We turn now to the question whether Buchanan's conduct constituted a refusal to submit to any of the chemical tests offered him. The trial court determined that the Department's finding of such a refusal was not supported by substantial evidence.3 On this appeal, we occupy the same position as the trial court with respect to the administrative record; accordingly, we must review that record to determine whether the Department's finding is supported by substantial evidence. (See Lewin v. St. Joseph Hospital of Orange (1978) 82 Cal.App.3d 368, 386, 146 Cal.Rptr. 892; Simons v. City of Los Angeles (1977) 72 Cal.App.3d 924, 930, 140 Cal.Rptr. 484; Patterson v. Coast Regional Com. (1976) 58 Cal.App.3d 833, 842, 130 Cal.Rptr. 169.)
The determining factor on the issue whether a motorist actually “ refused” to submit to a test of intoxication, within the meaning of Vehicle Code section 13353, is the fair meaning to be given to his response to the request that he submit to such test, and not his state of mind. (Maxsted v. Department of Motor Vehicles (1971) 14 Cal.App.3d 982, 986, 92 Cal.Rptr. 579.) A motorist's silence in the face of a police officer's repeated requests that he submit to a chemical test and that he choose a test to determine the alcohol content of his blood, constitutes a refusal to submit to a chemical test under section 13353. (Lampman v. Department of Motor Vehicles (1972)28 Cal.App.3d 922, 926, 105 Cal.Rptr. 101.) Buchanan testified that when the arresting officer asked him first whether he wanted a blood test, and later whether he wanted a breath or a urine test, he did not reply; instead, he insisted each time that he was entitled to a choice of the three tests. Such evidence supports the Department's finding that Buchanan refused to submit to a chemical test of his blood, breath or urine when requested to do so by the officer.
The judgment is reversed.
1. When Buchanan was so advised, the police car in which he and the officer were riding was 5-7 miles from the hospital. The police station is about 3 miles beyond the hospital.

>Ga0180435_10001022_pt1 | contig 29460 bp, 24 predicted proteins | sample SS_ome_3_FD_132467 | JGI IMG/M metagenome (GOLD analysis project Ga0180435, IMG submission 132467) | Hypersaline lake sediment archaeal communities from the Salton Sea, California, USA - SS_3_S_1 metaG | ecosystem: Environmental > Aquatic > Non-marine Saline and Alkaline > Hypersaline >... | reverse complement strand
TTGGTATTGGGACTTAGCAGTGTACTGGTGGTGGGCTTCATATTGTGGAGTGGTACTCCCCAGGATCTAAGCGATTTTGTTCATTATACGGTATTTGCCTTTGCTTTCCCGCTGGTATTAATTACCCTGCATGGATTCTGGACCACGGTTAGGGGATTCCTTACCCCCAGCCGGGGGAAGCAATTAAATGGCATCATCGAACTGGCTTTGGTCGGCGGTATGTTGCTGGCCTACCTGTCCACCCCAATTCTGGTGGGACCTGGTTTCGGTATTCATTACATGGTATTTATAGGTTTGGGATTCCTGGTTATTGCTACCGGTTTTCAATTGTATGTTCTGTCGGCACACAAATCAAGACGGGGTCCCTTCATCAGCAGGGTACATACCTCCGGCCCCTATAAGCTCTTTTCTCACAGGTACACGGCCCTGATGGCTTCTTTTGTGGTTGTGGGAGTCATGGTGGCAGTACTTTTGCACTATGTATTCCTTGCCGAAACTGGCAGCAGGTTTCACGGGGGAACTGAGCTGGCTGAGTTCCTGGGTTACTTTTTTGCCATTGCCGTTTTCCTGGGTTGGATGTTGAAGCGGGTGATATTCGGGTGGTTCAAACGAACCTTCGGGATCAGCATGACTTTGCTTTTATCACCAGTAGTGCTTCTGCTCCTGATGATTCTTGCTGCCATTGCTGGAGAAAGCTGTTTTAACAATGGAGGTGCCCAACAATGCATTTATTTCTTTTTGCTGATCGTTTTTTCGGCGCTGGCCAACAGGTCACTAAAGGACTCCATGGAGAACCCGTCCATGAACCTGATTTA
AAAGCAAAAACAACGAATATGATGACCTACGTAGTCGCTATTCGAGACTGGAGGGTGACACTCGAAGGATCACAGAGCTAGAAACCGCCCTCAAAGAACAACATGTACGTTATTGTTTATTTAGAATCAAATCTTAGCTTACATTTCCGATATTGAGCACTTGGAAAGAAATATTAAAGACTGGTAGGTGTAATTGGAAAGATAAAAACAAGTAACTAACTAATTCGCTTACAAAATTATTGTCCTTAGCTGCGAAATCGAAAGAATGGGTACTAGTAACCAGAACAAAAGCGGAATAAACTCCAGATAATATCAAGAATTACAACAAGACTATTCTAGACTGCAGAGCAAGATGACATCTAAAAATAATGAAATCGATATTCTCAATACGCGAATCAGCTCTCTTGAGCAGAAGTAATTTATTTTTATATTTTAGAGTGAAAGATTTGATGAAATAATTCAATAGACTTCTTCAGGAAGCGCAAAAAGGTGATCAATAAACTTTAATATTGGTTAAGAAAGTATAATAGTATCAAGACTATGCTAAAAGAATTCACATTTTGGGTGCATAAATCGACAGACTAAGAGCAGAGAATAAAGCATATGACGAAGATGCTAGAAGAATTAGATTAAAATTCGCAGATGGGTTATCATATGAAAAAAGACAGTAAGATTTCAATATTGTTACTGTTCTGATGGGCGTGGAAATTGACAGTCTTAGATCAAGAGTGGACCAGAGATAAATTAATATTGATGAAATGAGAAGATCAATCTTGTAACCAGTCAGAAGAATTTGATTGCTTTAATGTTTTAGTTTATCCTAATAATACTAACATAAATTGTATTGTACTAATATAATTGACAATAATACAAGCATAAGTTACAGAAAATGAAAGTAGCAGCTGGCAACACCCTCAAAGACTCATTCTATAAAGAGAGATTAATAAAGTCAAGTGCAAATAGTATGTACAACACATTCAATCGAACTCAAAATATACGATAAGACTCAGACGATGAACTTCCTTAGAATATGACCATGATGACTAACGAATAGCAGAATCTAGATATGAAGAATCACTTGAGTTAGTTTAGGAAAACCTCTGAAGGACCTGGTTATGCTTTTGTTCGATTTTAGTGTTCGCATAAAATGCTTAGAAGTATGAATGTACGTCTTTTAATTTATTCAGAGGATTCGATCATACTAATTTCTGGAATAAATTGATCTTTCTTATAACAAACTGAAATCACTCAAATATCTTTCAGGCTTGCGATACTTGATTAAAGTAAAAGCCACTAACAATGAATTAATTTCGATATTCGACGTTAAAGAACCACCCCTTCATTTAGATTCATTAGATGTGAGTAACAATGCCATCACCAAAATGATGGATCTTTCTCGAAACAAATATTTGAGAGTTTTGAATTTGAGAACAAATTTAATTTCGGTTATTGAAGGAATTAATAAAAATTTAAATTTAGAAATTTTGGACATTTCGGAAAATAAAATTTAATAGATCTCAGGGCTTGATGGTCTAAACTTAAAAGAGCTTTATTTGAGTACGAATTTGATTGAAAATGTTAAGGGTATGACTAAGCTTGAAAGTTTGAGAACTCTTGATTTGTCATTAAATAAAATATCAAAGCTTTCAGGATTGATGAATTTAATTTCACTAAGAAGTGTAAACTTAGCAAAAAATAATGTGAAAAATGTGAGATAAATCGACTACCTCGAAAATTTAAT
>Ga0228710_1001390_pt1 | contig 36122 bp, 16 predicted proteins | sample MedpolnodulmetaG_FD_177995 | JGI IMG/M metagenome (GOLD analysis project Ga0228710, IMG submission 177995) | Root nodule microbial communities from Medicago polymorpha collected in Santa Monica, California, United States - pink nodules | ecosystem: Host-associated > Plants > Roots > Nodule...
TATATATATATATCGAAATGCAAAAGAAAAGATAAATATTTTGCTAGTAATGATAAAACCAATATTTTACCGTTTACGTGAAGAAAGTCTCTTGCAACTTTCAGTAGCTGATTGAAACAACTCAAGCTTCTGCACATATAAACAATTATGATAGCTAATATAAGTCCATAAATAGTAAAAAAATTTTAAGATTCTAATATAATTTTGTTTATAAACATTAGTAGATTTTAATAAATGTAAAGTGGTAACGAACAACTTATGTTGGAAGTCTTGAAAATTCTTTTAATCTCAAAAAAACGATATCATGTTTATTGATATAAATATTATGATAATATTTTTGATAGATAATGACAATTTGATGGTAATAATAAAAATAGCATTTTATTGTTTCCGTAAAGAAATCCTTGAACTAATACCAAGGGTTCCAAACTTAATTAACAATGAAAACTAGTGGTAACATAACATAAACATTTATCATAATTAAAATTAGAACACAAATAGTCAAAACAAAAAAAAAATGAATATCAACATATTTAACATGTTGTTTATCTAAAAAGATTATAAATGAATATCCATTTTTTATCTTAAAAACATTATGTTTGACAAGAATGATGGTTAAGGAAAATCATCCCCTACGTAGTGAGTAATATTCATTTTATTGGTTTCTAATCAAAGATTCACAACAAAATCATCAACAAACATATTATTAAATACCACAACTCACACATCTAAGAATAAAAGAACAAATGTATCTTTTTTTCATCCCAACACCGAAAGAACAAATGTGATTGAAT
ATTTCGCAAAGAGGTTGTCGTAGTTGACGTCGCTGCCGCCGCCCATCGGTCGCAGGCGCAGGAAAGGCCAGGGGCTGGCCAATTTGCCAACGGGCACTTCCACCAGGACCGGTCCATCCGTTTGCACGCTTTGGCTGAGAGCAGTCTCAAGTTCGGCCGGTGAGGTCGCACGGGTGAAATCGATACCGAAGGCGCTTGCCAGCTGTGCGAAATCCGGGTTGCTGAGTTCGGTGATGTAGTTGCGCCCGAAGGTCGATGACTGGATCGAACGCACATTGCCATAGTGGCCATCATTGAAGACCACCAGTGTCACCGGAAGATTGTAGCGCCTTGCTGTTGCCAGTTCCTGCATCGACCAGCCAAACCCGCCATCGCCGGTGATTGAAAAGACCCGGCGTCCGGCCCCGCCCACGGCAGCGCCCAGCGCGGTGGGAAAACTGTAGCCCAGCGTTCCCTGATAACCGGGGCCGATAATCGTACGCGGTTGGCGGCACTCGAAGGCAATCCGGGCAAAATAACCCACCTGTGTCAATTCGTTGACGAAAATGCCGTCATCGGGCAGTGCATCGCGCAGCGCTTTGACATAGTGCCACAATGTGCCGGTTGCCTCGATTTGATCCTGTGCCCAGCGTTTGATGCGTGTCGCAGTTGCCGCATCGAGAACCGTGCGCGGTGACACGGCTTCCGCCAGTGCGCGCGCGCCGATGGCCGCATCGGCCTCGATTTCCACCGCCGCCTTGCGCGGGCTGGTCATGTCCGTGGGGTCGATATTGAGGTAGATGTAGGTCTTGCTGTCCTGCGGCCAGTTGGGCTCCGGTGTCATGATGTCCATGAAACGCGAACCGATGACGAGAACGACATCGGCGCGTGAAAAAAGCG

2. Buchanan testified that because he is an attorney, he was familiar with the requirement that he be given the right to choose among three tests to determine the alcoholic content of his blood.
3. Since the right to a driver's license is not a fundamental right, a trial court properly applies the substantial evidence test, rather than the independent judgment test, in reviewing by administrative mandamus an order of the Department suspending a driver's license under Vehicle Code section 13353. (McGue v. Sillas (1978) 82 Cal.App.3d 799, 803-806, 147 Cal.Rptr. 354.) For this reason, we ignore the trial court's independent findings herein. (See Simons v. City of Los Angeles (1977) 72 Cal.App.3d 924, 930, 140 Cal.Rptr. 484.) Although we are aware that McConville v. Alexis, 97 Cal.App.3d 593, 159 Cal.Rptr. 49 holds that a six month's suspension of a driver's license constitutes a substantial interference with a vested fundamental right, and the trial court properly employed the independent judgment test in reviewing the department's decision, we are inclined toward the ruling in McGue. However, in light of our holding that petitioner's conduct constituted a refusal as a matter of law and the trial court erred in its conclusion that there is no authority for the procedure used by the officer, we deem the test employed by the trial judge in reviewing the department's decision to be of no significance here.
LILLIE, Acting Presiding Justice.
HANSON and KAUFMANN (Assigned by the Chairperson of the Judicial Council), JJ., concur.